DfE recruits teachers from Spain to ease shortage

The teacher recruitment crisis is being tackled with a campaign in Spain, where unemployment is almost 14 per cent

The Department for Education is looking to recruit from Spain to help ease the UK's teacher shortage

The Department for Education is working with the Spanish government to recruit modern languages teachers into English state schools.

The DfE, which has failed to meet targets in teacher recruitment for secondary schools for the past five years, has announced the measure as part of its recruitment and retention strategy.

A spokesperson for the department said: "We are delighted to be working in partnership with Spain’s Ministry of Education and Vocational Training to deliver Spain’s Visiting Teachers Programme. 

"Through this programme, we are supporting state-funded schools in England to recruit modern foreign language teachers by providing access to a pool of qualified teachers from Spain.

“We’re committed to exploring opportunities to develop new and existing partnerships, focusing particularly on language teachers, in order to boost the recruitment of teachers from overseas and ensure our schools have access to the skilled teachers to provide the best education for pupils.”


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At the end of last year, the DfE predicted that the number of trainee teachers needed in MFL for 2019-20 was 2,241 – up more than 600 on the previous year – in order to provide sufficient numbers of newly qualified teachers to meet rising pupil numbers.

Teacher recruitment for MFL

And last week Tes reported that the number of applications from people wishing to train as MFL teachers is up by 20 per cent on the same period last year, and includes 300 more applications for teacher training in Spanish, 230 more in French, 120 more in German and 200 more in Mandarin.

Professor Anna Lise Gordon, of the Institute of Education, at St Mary's University, London, said she didn’t know if the increase in applications for Spanish was linked to the recruitment campaign in Spain, but said the economic climate there may now be making England "a viable option".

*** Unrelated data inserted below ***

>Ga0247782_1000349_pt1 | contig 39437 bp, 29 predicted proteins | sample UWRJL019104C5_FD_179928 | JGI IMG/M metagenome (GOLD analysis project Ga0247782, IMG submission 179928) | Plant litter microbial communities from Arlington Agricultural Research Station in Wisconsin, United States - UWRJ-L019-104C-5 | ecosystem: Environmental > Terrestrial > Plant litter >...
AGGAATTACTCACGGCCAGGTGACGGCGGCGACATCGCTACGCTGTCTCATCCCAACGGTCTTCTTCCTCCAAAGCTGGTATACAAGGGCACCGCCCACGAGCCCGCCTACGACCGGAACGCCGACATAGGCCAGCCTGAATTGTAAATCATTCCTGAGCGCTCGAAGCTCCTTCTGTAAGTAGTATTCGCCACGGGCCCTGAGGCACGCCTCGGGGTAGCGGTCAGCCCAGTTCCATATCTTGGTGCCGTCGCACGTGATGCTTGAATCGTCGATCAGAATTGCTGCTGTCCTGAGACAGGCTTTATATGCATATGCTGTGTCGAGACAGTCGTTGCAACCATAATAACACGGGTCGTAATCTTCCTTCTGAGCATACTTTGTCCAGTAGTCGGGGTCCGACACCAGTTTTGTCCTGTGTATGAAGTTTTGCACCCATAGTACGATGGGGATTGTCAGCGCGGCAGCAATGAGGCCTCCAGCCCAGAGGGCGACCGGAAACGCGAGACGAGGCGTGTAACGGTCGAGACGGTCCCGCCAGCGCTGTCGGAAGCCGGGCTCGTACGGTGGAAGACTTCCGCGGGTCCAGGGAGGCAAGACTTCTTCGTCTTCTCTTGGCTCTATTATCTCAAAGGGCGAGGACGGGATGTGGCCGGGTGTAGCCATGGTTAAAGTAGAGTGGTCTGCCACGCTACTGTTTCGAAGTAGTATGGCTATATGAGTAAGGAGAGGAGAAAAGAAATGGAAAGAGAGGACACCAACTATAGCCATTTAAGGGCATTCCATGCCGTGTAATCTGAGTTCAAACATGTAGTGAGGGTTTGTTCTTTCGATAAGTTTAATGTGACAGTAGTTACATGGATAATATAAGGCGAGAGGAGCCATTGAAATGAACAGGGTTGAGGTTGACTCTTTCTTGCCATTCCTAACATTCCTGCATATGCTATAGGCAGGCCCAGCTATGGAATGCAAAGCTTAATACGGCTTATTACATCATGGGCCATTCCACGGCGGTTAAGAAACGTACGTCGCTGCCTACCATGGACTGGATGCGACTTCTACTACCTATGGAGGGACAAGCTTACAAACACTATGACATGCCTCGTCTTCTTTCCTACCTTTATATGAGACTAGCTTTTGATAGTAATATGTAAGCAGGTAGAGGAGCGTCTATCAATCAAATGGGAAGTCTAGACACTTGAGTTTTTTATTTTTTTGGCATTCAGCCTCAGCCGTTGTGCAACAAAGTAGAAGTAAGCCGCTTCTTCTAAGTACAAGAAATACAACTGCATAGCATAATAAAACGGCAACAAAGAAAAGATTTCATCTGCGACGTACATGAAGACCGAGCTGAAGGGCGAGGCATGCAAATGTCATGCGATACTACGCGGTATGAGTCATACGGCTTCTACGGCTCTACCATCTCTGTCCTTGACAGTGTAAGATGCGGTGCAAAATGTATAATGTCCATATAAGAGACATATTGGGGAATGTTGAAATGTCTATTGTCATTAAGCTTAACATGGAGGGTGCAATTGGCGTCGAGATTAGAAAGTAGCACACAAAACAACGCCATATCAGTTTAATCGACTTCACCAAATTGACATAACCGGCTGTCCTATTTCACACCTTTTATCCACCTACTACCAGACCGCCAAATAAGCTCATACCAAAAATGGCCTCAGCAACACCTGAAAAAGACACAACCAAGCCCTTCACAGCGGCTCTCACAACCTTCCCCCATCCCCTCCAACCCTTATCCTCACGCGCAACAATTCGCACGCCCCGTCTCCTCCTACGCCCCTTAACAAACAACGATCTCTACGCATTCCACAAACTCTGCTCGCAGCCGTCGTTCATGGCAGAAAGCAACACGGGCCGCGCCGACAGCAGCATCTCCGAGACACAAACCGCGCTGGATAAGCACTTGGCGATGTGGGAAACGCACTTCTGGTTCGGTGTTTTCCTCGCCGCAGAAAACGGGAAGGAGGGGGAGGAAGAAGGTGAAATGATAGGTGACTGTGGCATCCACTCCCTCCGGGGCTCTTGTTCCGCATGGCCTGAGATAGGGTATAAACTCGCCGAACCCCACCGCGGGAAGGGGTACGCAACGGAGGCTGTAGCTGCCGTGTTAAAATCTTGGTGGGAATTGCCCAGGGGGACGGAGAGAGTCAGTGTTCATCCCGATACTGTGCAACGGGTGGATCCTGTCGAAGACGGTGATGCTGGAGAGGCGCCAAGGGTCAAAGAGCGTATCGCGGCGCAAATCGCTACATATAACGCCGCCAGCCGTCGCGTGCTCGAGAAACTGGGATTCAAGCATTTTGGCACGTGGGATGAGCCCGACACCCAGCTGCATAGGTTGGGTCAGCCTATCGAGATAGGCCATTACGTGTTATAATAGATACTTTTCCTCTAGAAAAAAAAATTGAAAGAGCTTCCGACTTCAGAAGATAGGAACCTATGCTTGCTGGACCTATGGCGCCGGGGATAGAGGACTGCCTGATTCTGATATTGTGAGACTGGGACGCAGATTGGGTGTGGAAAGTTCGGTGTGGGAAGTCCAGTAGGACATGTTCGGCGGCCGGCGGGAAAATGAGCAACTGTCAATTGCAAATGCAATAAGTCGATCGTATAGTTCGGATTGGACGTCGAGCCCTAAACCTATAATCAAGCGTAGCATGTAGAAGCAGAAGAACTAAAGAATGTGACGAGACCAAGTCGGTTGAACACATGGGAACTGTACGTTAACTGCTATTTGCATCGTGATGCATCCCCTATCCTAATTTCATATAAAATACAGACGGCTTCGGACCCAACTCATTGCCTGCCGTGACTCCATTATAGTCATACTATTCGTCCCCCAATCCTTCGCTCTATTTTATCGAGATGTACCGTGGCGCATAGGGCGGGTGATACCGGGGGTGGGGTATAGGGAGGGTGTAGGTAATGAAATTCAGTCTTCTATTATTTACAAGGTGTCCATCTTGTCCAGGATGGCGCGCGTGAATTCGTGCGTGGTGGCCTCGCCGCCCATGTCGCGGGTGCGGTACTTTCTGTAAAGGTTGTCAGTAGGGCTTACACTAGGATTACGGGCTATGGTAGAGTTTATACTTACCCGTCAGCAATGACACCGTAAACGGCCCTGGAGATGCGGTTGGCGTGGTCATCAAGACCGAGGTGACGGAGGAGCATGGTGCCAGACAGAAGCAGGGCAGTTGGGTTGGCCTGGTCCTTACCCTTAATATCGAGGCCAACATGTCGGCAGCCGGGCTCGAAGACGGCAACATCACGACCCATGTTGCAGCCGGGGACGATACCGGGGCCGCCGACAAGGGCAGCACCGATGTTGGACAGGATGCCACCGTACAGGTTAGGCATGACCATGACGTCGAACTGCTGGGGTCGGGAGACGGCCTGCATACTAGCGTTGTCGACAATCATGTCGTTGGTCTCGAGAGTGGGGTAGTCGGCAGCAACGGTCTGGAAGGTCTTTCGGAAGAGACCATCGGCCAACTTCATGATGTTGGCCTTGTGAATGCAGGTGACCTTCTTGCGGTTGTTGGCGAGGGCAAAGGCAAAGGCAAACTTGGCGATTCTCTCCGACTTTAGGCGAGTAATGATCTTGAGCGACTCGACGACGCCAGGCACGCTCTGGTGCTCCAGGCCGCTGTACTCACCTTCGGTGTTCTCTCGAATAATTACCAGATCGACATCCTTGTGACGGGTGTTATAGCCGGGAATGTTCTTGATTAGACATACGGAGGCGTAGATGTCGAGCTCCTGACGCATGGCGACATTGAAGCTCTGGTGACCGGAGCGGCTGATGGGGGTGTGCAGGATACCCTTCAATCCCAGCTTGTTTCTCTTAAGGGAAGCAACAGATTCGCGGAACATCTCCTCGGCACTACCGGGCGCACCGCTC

She said: “Over recent years there has been an increase in Spanish at GCSE and A-level entries, so this is hopefully leading to more university-level Spanish, which is a natural feeder into ITE [initial teacher education].”

She also said that there was increased visibility of teaching as a profession through DfE adverts and that there was also "an attractive training offer with generous bursary and scholarship opportunities” for modern language teachers.

Official figures show unemployment in Spain is currently 13.9 per cent, compared with 3.9 per cent in the UK.

Tes estimates that an extra 47,000 teachers are needed in the country's secondary schools alone by 2024, highlighting the extent of the recruitment and retention crisis. 

The DfE said it was unable to confirm whether it was also recruiting teachers from France and Germany.

The government has acted to ensure that teachers trained in the EU will still have qualifications recognised in the UK if Britain leaves the EU without a deal.

 

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